Simply put, a radiogenomic study allows for assessment of relationship between imaging patterns and genomic signatures in disease states, typically cancer. These studies are focused primarily either on identifying the possible molecular associate with the specific radiographic correlate or studying how a particular genomic variation might have an impact on the tumors’ imaging characteristics. The first category of studies can be classified as exploratory, whereas the second category of studies can be classified as hypothesis driven. Early radiogenomic literature focused primarily on a single imaging characteristic (for example, presence of necrosis) and correlated the presence or absence of this feature with the corresponding tissue molecular and genomic features. These studies predominantly used semantic features to harvest tumor radiophenotypes (for example, the Visually Accessible Rembrandt Imaging [VASARI] feature set) and incorporated targeted tissue sampling using neuronavigational techniques to sample areas with specific imaging features. Subsequent radiogenomic studies using semantic features explored associations between imaging phenotypes and more targeted genomic characteristics with direct implications for treatment planning and outcome. More recent studies have focused on exploring correlations between computer-derived radiomic features and large-scale gene expression patterns. A smaller subset of these studies falls under the category of a directed or hypothesis-driven approach, where more specific gene expression profiles or genetic pathways are targeted for analysis using quantitative metrics derived from conventional and advanced imaging sequences.
Radiogenomic studies using semantic features
TCGA initiative led to the development of the VASARI feature set, which consisted of 24 common MR imaging observations routinely made during clinical interpretations ( https://www.cancerimagingarchive.net/ ). These observations were made using standard contrast-enhanced MR imaging acquisitions and included features, such as location, laterality, proportion and quality of enhancement, proportion of necrosis, cysts, diffusion, and so forth. These feature sets were utilized to create subjective and objective markups of baseline MR imaging–GB studies stored in TCIA for TCGA and linked to the Repository of Molecular Brain Neoplasia Data (REMBRANDT) set. These imaging data sets were utilized mainly to understand the correlation of imaging phenotypes with survival, molecular subtypes, mutation status, and copy number expression. Some of the key VASARI imaging features that have demonstrated correlation with brain tumor genomics are location, tumor volume, edema, and necrosis, enhancing versus nonenhancing areas, and diffusion characteristics. Although perfusion imaging was not included in the VASARI data set, perfusion characteristics of tumor have also emerged as key semantic feature for radiogenomic correlation.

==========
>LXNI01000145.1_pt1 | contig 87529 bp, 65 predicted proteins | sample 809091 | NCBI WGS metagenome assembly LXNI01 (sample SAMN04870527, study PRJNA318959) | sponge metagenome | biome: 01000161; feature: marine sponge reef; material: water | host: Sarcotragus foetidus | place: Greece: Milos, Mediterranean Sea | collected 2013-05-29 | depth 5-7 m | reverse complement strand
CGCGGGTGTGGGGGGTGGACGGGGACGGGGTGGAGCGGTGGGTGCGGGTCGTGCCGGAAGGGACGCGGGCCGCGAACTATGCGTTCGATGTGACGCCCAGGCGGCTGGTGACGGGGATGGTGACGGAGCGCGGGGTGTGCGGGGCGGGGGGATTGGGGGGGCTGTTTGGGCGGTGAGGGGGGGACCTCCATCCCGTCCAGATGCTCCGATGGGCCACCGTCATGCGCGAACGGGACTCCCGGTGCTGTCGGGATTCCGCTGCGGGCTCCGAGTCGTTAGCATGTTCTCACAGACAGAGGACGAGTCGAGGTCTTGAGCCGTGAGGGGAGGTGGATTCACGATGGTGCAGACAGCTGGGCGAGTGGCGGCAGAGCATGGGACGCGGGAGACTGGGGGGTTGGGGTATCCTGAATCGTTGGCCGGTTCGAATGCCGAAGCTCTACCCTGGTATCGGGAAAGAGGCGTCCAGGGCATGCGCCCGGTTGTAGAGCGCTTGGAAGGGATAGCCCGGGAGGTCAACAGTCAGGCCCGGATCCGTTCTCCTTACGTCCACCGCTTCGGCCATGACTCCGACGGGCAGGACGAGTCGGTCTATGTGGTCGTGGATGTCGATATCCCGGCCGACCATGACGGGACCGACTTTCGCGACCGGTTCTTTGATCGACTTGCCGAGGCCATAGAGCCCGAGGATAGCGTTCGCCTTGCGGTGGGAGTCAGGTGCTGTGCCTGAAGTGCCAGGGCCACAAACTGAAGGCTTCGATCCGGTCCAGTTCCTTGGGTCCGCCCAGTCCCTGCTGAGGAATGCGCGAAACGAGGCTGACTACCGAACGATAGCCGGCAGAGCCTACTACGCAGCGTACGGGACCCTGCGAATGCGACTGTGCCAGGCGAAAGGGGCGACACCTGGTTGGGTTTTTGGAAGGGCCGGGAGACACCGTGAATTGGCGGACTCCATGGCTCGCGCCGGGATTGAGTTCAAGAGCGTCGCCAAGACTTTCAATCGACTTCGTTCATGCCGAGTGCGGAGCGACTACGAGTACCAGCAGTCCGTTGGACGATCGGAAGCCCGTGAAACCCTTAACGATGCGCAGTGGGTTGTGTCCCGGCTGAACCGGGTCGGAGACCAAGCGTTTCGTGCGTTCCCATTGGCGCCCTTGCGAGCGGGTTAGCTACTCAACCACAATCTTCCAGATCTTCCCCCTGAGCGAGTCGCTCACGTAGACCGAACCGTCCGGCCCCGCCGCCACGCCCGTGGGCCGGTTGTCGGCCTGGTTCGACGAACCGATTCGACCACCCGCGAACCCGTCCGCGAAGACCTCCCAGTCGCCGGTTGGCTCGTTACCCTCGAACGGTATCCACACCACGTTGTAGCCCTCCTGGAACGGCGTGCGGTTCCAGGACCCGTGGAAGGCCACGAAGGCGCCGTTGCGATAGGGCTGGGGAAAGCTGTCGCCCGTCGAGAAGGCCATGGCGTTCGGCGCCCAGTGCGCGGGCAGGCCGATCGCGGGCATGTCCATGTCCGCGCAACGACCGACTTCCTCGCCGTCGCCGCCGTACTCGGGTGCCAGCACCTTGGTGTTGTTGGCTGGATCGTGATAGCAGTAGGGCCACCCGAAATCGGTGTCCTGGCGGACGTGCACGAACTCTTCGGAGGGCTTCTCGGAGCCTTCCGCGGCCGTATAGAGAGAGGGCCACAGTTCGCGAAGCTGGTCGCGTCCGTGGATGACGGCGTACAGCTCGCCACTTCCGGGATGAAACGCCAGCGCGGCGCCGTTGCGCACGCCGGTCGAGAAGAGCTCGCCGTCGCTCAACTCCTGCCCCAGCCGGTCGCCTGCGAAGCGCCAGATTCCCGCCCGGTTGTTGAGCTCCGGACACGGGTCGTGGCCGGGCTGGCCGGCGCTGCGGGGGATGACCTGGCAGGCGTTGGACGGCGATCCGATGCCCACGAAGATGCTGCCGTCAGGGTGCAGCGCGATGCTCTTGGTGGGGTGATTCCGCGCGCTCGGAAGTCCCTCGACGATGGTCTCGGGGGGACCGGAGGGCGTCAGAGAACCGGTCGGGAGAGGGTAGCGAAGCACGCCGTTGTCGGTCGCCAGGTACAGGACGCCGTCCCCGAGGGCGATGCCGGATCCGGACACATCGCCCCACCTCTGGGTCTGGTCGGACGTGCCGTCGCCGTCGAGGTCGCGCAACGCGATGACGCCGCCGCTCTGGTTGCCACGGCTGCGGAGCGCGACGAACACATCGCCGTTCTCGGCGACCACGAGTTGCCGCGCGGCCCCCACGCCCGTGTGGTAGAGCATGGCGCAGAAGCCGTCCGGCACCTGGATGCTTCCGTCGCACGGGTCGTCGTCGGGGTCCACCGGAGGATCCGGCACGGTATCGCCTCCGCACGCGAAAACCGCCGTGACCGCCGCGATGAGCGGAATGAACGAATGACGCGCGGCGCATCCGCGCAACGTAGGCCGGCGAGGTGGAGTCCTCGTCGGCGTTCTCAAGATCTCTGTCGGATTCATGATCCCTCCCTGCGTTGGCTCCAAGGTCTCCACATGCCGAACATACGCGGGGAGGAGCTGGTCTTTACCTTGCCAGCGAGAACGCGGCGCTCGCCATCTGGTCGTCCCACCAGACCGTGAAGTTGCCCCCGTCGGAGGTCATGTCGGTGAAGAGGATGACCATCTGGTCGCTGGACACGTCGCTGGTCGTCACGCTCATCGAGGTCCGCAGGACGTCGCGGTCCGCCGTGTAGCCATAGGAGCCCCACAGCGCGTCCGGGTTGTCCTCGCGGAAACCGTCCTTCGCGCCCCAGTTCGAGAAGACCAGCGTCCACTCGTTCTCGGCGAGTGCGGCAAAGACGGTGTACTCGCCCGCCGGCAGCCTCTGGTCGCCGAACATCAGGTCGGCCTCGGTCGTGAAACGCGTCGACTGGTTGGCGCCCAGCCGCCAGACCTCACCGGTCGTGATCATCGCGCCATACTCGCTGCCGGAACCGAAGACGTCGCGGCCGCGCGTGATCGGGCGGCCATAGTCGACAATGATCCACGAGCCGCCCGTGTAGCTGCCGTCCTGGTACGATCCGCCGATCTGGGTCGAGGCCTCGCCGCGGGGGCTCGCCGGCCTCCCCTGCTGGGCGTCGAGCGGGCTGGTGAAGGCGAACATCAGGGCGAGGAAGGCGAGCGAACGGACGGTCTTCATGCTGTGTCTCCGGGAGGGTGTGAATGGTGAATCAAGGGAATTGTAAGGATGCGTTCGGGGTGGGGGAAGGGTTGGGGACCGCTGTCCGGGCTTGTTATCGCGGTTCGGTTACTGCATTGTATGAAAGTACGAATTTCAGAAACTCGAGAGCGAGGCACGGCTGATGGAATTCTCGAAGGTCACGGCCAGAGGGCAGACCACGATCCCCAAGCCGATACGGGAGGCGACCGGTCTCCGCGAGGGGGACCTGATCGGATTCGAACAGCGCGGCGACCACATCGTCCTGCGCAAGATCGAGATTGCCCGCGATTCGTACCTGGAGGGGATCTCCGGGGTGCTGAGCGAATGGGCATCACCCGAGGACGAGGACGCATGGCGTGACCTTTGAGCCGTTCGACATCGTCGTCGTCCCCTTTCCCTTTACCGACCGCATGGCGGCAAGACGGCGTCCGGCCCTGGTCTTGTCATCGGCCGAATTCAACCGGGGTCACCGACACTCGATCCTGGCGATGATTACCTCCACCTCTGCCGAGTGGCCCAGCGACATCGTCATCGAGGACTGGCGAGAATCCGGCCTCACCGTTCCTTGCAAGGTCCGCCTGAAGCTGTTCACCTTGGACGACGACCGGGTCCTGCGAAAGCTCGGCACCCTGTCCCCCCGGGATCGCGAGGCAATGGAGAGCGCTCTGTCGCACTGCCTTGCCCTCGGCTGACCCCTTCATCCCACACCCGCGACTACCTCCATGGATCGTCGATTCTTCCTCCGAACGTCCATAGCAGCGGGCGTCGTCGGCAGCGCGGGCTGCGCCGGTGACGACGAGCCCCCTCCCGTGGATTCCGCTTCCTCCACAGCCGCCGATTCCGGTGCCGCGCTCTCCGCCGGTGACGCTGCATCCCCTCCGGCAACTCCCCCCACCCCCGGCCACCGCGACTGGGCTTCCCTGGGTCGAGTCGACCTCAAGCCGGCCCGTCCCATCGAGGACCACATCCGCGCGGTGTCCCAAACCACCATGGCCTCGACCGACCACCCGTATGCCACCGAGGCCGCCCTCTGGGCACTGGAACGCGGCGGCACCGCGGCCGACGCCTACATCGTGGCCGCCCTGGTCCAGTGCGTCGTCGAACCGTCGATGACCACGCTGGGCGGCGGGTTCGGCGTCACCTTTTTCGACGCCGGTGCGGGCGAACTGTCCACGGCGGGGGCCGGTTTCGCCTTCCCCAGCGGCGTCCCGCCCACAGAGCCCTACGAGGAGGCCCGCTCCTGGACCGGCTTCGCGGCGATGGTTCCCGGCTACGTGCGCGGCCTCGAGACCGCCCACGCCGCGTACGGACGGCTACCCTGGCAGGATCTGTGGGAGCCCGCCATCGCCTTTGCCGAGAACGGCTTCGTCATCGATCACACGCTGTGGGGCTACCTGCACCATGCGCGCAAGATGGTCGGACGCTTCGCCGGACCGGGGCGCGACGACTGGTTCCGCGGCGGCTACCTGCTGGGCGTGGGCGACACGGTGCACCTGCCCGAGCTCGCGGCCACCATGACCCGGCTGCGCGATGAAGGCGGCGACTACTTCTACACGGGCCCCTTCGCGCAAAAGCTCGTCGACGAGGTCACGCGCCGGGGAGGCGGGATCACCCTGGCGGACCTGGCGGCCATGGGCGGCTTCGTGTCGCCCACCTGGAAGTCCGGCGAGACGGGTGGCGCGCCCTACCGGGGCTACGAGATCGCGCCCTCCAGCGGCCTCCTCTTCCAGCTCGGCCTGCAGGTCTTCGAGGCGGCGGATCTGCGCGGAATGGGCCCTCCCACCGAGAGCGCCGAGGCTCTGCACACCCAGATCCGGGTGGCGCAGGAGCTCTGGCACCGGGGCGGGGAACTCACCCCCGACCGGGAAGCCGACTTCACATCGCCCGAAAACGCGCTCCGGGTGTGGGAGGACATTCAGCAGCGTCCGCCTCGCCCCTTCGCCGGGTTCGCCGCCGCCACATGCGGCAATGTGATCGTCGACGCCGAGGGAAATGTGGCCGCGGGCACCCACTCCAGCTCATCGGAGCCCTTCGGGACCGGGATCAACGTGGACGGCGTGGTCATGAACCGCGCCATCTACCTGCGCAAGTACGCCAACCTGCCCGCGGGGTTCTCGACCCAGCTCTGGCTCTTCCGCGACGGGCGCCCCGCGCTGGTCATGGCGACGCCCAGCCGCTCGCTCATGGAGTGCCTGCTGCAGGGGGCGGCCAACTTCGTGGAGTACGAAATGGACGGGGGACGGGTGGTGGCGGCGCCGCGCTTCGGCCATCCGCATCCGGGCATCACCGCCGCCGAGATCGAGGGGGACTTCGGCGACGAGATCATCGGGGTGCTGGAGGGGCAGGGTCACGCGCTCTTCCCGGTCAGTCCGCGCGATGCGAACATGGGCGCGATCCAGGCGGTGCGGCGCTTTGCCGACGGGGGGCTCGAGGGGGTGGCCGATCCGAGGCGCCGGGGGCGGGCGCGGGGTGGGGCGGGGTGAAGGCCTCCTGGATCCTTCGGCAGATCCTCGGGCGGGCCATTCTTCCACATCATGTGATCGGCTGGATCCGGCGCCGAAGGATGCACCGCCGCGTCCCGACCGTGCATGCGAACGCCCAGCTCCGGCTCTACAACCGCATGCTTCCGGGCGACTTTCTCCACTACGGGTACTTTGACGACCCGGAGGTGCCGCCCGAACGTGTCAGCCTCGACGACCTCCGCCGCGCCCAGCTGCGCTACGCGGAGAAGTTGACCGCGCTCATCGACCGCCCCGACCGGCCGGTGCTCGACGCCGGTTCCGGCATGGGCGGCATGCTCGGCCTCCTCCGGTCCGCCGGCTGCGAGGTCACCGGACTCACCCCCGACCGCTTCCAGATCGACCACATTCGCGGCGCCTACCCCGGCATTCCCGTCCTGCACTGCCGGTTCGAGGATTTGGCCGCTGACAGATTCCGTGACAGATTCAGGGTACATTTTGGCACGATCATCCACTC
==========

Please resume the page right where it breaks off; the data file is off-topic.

Location and Volume
Tumor volume and location of tumor are shown to be robust imaging phenotypes that have strong correlation with genomic features. For tumor volume analysis, fluid-attenuated inversion recovery (FLAIR) and postcontrast T1-weighted images are used most commonly to segment out enhancing tumor volume, nonenhancing tumor volume, and necrosis with manual or automated techniques and then correlated with genomic profile. For studies based on tumor location, features, such as location, laterality, involvement of eloquent cortex, multifocality, periventricular involvement, and extension across midline, have been used to explore genomic correlations. For example, MGMT methylated IDH-mutant tumors are located primarily in the frontal lobe or subventricular region of the frontal horns of the lateral ventricles and are less likely to invade eloquent areas of the brain, whereas amplified and variant EGFR-expressing tumors occurred most frequently in the left temporal lobe. ,
In 2012, Zinn and colleagues studied 78 GB patients from TCIA data set and generated a prognostic model for patient survival based on the volume of enhancing tumor (including the necrotic core), patient age, and Karnofsky performance scale status (VAK). Larger volume tumor, age of 60 years or more, and Karnofsky performance scale status less than 100 were noted and patients with none or only 1 feature were categorized as VAK-A, whereas patients with 2 or all 3 features were categorized as VAK-B. The investigators also identified differences in gene and mRNA expression profile between these 2 groups. They found class VAK-A was associated with P53 activation whereas class VAK-B was associated with P53 inhibition. Adding MGMT-promoter methylation status to VAK-A stratified the data further, such that the MGMT methylated VAK-A cohort was found to have significantly longer survival compared with other 3 groups ( Fig. 2 ).